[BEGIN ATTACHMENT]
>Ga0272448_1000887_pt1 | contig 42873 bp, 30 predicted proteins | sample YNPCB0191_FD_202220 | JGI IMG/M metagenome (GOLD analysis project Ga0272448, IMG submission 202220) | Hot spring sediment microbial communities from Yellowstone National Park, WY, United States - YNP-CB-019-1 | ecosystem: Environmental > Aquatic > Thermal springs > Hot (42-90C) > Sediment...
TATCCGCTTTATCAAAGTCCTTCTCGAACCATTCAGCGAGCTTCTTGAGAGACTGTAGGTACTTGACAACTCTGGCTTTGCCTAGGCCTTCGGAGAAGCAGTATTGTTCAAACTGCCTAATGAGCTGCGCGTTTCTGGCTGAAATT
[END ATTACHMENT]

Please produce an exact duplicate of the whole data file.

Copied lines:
>Ga0272448_1000887_pt1 | contig 42873 bp, 30 predicted proteins | sample YNPCB0191_FD_202220 | JGI IMG/M metagenome (GOLD analysis project Ga0272448, IMG submission 202220) | Hot spring sediment microbial communities from Yellowstone National Park, WY, United States - YNP-CB-019-1 | ecosystem: Environmental > Aquatic > Thermal springs > Hot (42-90C) > Sediment...
TATCCGCTTTATCAAAGTCCTTCTCGAACCATTCAGCGAGCTTCTTGAGAGACTGTAGGTACTTGACAACTCTGGCTTTGCCTAGGCCTTCGGAGAAGCAGTATTGTTCAAACTGCCTAATGAGCTGCGCGTTTCTGGCTGAAATT